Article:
Recovering eagle, Audubon Birds of Prey center, Maitland, Fl
Recovering eagle, Audubon Birds of Prey center

And the park at Lake Lilly is also photogenic.  Try some sunrise or sunset photos there, or walk through the farmers market on Saturdays for some local interest / people photos.  Be careful the ducks don’t peck on your lens!

Wide angle, backlit, ducklings
Wide angle, backlit, ducklings at Lake Lilly – looking for a handout

And the Fort Maitland boat ramp at 900 South Orlando Ave. would be a great place to launch your kayak!

Summary

My Gallery /  Flickr photo set:  Maitland on Flickr
Website:  http://artandhistory.org
Address / Phone: 231 West Packwood Avenue, Maitland, Florida
Central Florida Photo Ops Rating:  A great place to explore; Lots of photo ops

Thanks for stopping by and reading my blog.  Now – go make some photos!

©2014, Ed Rosack. All rights reserved.

Panoramic alternatives – iPhones and more

If you’ve read this blog for any length of time, you know that I like panoramic photos.  We’ve all been to many places where the view is so grand it doesn’t fit into a single frame.  Sometimes you can’t capture what your eyes see with one camera exposure.  So I started stitching panoramas together.  My first few were way back in the film era (1999 or 2000).  When I started using digital cameras, panoramas became easier and I’ve made many more since then.   They help me avoid “tunnel vision” and show more of a scene.  They’re also an excellent way to capture an image with a huge number of pixels – which allows for very large prints.

I often include panos in this blog.  When I checked today, there are 33 different posts (over 10%) that are tagged “panorama”, including my very first one from May of 2007.  For some panorama examples, look at this set of over 100 images on Flickr.

San Francisco panorama from Twin Peaks

May 2007:  View of San Francisco from Twin Peaks (6389 x 3110 pixels)

I’ve learned quite a bit about how to make panos, and in August of this year, I shared info on how I usually process them.  That was a description of the detailed workflow I use to make the best quality image I can.  It can be time consuming and requires care in capture as well as post processing.  But if you put in the effort, the results are very good – and the files are much bigger than from a single frame.  Here’s a recent example:

City at twilight
September 2013: Chicago skyline at twilight (11,175 x 4706 pixels)

But it turns out that my way isn’t the only way to make panos.  There’s a much easier way to make them – here’s an example:

Underneath the bridge over the St. John's River by the old bridge and railroad trestle
October 2013: Underneath the bridge over the St. John’s River by the old bridge and railroad trestle (7908 x 2692 pixels)

I made this pano with my phone.  It’s not as large (2692 pixels on the short side compared to 4706), but you probably couldn’t tell much of a difference in quality unless you pixel peep.  Using my phone is easier and if something is easier, people will do more of it – and more panos means better memories.

iPhones have had a built-in panorama mode for a while, and the latest versions bring a lot of processing power into it.  The iPhone 5S does automagic adjustment of exposure across the frame, and stitches the results together in real-time as you sweep your phone.  The results are fairly large files, and the quality is surprisingly good.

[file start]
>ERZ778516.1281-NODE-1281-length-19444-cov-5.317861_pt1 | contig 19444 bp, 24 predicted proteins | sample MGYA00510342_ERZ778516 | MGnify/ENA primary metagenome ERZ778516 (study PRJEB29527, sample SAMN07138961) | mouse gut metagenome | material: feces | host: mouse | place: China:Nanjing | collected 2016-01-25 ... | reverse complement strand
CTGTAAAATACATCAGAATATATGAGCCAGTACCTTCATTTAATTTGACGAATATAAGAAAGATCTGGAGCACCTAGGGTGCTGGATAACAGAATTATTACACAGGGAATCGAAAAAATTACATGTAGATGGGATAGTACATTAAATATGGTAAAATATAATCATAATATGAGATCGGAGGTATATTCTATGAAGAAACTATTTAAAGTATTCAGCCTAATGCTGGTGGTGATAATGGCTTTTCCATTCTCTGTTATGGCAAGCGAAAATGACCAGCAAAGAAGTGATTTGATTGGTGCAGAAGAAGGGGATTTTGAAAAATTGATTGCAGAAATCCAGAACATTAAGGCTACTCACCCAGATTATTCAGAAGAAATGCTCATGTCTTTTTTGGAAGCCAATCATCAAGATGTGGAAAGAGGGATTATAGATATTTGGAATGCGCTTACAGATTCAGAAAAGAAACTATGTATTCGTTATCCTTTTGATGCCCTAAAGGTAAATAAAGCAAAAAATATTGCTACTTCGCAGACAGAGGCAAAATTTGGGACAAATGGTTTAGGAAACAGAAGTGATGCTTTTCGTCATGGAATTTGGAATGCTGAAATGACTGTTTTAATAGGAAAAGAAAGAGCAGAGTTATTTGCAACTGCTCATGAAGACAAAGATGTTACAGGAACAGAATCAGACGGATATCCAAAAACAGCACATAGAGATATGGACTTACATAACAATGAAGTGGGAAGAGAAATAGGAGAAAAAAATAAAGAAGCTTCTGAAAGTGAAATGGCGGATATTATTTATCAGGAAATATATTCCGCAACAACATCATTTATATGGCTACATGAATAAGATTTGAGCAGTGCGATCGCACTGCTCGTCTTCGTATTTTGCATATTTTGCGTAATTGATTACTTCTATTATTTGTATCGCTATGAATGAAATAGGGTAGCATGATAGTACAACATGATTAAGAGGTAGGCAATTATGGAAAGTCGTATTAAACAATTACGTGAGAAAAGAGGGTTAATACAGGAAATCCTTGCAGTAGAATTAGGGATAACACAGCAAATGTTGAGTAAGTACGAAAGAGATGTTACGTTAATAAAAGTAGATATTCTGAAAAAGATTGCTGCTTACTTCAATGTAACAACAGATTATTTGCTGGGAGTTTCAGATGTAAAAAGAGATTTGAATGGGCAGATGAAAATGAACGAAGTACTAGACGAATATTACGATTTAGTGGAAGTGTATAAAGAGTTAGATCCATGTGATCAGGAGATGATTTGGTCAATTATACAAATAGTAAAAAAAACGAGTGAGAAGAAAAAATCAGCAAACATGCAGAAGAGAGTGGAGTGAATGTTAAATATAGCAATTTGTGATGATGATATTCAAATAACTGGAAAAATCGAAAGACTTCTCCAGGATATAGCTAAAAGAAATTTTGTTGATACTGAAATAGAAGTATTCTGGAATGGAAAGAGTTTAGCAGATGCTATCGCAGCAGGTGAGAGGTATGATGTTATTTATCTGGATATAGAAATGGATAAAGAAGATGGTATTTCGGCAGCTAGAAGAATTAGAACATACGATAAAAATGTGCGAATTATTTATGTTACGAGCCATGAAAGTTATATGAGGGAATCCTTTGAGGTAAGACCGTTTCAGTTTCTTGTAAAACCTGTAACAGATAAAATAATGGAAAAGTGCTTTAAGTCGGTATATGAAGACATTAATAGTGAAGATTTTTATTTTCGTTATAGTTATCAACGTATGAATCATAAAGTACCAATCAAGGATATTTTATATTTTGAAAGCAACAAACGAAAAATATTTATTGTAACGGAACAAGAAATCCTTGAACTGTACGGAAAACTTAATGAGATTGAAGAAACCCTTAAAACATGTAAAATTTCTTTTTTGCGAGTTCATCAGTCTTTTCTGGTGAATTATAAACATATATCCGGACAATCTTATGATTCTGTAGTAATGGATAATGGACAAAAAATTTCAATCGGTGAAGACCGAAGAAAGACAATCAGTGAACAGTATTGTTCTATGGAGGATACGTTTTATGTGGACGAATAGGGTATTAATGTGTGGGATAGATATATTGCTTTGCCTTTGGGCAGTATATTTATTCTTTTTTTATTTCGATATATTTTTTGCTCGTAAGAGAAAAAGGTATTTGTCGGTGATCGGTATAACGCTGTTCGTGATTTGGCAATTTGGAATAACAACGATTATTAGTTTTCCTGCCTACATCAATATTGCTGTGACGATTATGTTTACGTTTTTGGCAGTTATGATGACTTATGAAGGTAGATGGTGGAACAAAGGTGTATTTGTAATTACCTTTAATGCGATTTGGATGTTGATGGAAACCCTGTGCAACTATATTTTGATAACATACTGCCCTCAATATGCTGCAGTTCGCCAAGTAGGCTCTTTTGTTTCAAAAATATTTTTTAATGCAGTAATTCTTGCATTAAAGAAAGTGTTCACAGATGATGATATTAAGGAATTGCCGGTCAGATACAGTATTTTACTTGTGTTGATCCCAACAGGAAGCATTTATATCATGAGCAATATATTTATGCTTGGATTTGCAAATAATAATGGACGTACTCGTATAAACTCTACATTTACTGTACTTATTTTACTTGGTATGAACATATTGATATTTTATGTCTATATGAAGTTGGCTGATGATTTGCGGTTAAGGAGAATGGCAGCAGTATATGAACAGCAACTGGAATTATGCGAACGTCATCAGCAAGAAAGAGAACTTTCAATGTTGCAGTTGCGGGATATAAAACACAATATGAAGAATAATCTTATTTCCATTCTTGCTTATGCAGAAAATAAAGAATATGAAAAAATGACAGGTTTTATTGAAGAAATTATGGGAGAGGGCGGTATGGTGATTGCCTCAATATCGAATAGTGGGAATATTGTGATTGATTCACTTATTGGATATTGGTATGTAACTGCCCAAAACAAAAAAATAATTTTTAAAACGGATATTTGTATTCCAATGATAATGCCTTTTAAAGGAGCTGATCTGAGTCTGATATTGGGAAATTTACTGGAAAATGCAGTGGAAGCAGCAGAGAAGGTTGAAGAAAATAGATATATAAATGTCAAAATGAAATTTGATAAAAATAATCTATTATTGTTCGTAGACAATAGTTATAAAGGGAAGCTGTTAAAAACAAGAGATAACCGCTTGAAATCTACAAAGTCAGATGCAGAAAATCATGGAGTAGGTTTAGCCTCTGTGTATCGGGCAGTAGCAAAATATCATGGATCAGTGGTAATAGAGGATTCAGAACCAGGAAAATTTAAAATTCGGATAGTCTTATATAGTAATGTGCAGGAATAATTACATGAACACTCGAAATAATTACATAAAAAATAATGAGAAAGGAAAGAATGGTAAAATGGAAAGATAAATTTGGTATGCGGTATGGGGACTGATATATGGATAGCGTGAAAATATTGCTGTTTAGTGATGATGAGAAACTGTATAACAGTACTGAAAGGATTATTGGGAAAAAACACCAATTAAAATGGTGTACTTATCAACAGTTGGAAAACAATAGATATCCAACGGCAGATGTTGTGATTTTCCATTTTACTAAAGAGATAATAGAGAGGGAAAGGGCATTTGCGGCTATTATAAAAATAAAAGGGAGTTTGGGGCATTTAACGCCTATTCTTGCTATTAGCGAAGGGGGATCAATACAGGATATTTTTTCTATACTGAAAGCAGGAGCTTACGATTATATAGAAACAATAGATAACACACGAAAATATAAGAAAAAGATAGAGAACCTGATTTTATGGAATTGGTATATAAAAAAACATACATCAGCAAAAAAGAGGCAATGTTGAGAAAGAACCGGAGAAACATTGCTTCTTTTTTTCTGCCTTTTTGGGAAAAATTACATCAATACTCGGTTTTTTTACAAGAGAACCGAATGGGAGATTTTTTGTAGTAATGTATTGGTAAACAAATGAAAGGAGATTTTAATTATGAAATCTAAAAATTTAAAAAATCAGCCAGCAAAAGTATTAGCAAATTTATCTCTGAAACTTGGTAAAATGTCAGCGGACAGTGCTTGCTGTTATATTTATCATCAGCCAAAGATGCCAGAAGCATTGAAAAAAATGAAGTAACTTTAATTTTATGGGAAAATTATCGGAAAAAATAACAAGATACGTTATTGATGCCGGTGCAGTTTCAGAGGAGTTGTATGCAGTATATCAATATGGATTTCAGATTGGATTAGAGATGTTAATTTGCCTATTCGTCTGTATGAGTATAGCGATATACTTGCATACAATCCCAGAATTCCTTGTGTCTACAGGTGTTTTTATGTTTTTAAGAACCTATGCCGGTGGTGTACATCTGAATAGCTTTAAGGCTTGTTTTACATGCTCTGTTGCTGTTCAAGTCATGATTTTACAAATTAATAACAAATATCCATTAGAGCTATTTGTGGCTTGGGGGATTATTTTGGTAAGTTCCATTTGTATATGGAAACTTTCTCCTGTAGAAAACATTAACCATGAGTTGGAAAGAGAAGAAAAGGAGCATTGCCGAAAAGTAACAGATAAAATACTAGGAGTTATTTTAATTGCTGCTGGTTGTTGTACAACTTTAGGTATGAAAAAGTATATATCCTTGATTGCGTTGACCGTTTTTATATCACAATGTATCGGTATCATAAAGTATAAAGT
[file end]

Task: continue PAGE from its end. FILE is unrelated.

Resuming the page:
Here’s one more recent iPhone panorama example and proof of the saying that the best camera is the one you have with you:

Interior panorame of the Roman Colosseum (Flavian Amphitheatre)

November 2013:  Interior panorama of the Roman Colosseum (Flavian Amphitheatre) – Photo by MK Rosack (used with permission)

Lets compare making panoramas on a phone with a multi-photo approach.  I’ll use the iPhone 5S for this – your phone may be different.

iPhone 5S Multi-Photo
Capture convenience Very high – you always have it with you Low – You need to plan for it and carry your gear
Quickness High – End result available very quickly.  And can post right from the phone. Low – Need to get home and run your software
Processing flexibility Low – Done by the camera; Can adjust jpg result High – Adjustments can be made throughout each processing step
Processing difficulty Low – Done by the camera;  Some amount of touch up may be needed May be High, depending on software and source images
Raw capture No – jpg only Yes
Output size Medium – Short dimension a max of 2448 pixels High – DSLRs typically higher resolution than iPhone and you can make multiple rows if desired

So, should you use your phone for panoramas?  Yes!

Should you always use your phone for panoramas? Not quite yet.

Phones are getting better all the time.  And they’re getting better faster than cameras are getting better.  Sooner or later, most people won’t want or need a dedicated camera.  Right now I think phones are “good enough” in many cases, especially if you think about the trade-off between output quality and ease of use.   For panoramas, the ease of use and convenience allows many people to make photos they otherwise wouldn’t.  In my case, if I don’t have any other camera with me, I’m sure going to use my phone.  But if I want the best quality image possible, I’ll still use my stand alone cameras when possible.  Check again in a few years – the answers may be different.

Thanks for stopping by and reading my blog. Now – go make some panoramas!  And don’t forget your phone!

©2013, Ed Rosack. All rights reserved